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20 October 2009

Scratching the Itch

It’s as windy as all get out in Las Vegas tonight. As usual, I am tucked away in my hotel room with a bottle of Fresca and some macaroons I bought at the grocery store earlier today. I’m not exaggerating-this is usual for me when I am on the road. Another favorite of mine is boxed wine and kettle corn, if I happen to be in a suite with a microwave. Just call me the Duke of Decadence.

Along with my nighttime snacking preferences, my emotional trajectory on these trips is nothing if not predictable. Preparation for travel involves my masking a deeper excitement with bitching and complaints, which melts away once the actual traveling has begun. When I arrive, I slip into solitary observation, a sponging of my new environment. I then bop along for the duration, occasionally thinking about returning home to Taylor, Tula, and the house of cuckoos that employs me. It’s not until the day or two before I am to go back that I start to feel the pull, as it were.

However, this week has felt much different. I think I missed some kind of emotional beat. I touched down at McCarran and honestly felt like someone had just whipped the pillowcase off of my head after a long and frightful drive in the trunk of a nondescript black sedan. I find myself walking around Sin City like a dazed victim, not quite able to explain what has happened to me.

It doesn’t help that I am in a place only tentatively connected with reality. Today, in the midst of working, I made pit stops at a grocery store, a smoothie shop, and a Chinese food restaurant, all three of which had a sizable area set aside for slot machines and at least one woman with an airbrushed kitten t-shirt.

When I travel alone, I am bound by this private “duty of awareness”. Without the proper preparation and mindset, I don’t feel completely connected to my surroundings. For whatever reason, my focus has left me, and I’m left floating on the surface of Las Vegas like so much casino flotsam. Over time, the result is intense j’amais vu. This, I’ve recently learned, is the opposite of déjà vu, and involves a feeling of newness or unfamiliarity about a person, place, or situation one rationally knows should be familiar. The most common example is that of saying a single word over and over again until you no longer recognize its meaning, despite knowing what the word is and what it means.

My own personal jamais vu has been happening over and over again this week, and revolves around recognizing myself. Standing beside the slot machines at Albertson’s supermarket, opening my hotel room door, watching a report about a Carl’s Jr. to be built atop of an old pet cemetery here in Vegas; all of these moments somehow forced me outside of my body for a moment and created that sense of disconnection. And it keeps happening with increasing frequency.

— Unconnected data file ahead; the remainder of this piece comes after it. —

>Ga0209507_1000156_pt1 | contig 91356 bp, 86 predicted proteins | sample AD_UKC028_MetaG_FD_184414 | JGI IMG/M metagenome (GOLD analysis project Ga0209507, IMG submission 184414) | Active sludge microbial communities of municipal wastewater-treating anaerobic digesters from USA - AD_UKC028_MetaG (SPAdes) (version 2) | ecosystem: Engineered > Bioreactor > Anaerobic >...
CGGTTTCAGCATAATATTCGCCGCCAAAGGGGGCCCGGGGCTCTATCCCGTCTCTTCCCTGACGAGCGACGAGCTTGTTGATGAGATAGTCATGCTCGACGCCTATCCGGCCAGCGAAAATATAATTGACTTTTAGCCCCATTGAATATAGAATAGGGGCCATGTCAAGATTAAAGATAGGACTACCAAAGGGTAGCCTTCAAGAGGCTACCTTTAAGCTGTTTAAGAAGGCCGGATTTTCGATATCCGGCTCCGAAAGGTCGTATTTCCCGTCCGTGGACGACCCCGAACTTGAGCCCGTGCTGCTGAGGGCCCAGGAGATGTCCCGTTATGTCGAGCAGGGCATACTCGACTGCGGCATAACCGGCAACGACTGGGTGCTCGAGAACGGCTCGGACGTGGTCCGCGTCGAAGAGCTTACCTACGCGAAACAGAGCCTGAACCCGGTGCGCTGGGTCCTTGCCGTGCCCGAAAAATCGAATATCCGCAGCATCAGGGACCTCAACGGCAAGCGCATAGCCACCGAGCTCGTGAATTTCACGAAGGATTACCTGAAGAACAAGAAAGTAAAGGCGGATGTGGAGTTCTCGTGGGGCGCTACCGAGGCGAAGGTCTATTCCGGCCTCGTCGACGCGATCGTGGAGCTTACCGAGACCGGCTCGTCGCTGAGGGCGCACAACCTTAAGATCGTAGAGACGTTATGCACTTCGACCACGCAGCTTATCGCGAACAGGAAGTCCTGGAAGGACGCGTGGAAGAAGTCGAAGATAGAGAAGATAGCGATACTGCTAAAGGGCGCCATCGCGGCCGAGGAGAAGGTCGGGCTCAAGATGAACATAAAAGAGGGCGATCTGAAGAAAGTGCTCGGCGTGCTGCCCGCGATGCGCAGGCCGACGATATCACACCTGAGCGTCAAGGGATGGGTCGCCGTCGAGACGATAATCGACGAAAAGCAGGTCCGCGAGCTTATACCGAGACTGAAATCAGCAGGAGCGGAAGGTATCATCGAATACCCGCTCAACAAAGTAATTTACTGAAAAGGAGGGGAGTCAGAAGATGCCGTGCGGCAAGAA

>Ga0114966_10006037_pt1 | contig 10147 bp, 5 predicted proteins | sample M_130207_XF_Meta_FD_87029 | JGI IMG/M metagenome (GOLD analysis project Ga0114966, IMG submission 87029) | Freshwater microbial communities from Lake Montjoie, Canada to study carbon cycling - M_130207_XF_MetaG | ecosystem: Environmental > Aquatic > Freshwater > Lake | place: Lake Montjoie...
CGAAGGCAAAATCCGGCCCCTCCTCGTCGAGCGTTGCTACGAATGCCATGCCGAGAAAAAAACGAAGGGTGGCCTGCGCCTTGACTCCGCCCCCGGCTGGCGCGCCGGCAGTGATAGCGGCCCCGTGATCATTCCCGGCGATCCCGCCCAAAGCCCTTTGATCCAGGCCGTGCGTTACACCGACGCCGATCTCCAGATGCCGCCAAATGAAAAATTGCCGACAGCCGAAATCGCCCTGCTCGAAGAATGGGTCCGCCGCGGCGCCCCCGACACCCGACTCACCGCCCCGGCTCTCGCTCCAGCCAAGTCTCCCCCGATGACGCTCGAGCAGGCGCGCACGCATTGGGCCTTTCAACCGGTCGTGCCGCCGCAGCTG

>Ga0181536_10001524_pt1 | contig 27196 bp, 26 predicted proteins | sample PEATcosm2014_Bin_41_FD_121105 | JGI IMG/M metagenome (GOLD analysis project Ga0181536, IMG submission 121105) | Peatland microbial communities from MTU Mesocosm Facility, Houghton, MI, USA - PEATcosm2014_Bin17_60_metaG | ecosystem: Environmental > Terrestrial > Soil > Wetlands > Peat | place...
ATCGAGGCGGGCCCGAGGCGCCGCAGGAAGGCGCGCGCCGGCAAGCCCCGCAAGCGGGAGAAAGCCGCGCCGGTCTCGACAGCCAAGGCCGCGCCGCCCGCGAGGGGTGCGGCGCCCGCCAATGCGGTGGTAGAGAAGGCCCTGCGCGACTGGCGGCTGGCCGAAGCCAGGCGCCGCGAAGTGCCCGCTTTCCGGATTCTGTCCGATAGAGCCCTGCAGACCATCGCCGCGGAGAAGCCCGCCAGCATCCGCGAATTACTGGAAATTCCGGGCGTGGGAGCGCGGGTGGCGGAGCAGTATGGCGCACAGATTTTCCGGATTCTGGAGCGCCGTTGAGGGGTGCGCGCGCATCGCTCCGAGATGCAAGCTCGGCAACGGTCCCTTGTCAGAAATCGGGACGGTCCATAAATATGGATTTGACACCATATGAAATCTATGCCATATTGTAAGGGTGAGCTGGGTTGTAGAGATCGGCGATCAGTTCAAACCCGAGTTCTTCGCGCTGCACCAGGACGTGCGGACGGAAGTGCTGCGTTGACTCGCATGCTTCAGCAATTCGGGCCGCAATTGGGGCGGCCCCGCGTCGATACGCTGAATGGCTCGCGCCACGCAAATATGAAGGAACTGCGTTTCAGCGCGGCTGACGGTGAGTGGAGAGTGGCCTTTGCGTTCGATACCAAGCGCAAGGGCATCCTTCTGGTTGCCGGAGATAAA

The sensation is like watching a film out of sync. I know that if I can just start the trip all over again, I can align myself and all will be well with the world. But I can’t, and the drift just grows worse, and it makes me feel anxious and itchy inside, and a little afraid. How much worse will it get? I am leaving for Kentucky tomorrow, so maybe the next leg will set things to rights and reset me.

I had a dream last night that I was wandering around the car rental return plaza near the airport, looking for a friend, who I eventually found hanging from a hook in a public restroom. Don’t worry, he turned out to be a lifeless blue jumpsuit with an oddly corrugated and expressive cardboard box for a head. I had meant to take him home to LA with me in the dream, but ended up forgetting him in the trunk of my Suzuki Forenza.

So…I don’t know. Even now, I’m not really sure where this whole blog entry is going or how to end it. Shit.

It’s 7:00pm in Las Vegas. No matter what, I am gone tomorrow. Maybe it will be me. Maybe it will be a blue jumpsuit with a cardboard head. Maybe it will be mostly me, with some left behind, buried under a Carl’s Jr. with a bunch of dead dogs and gerbils and such, and only an airbrushed kitten t-shirt hanging outside of the restrooms as an oblique memorial.

04 October 2009

Feets Don't Fail Me Now!

Haven’t shit your pants in a while? Try being a pedestrian in the greater Miami area.

Let me throw it in reverse for those who need some background: whenever I travel for work, I try to set aside an hour or two in whatever city I am visiting for an exploratory walk. This usually happens on a weekday afternoon, and usually leads to such exotic destinations as the nearest Wal-Mart or Chili’s.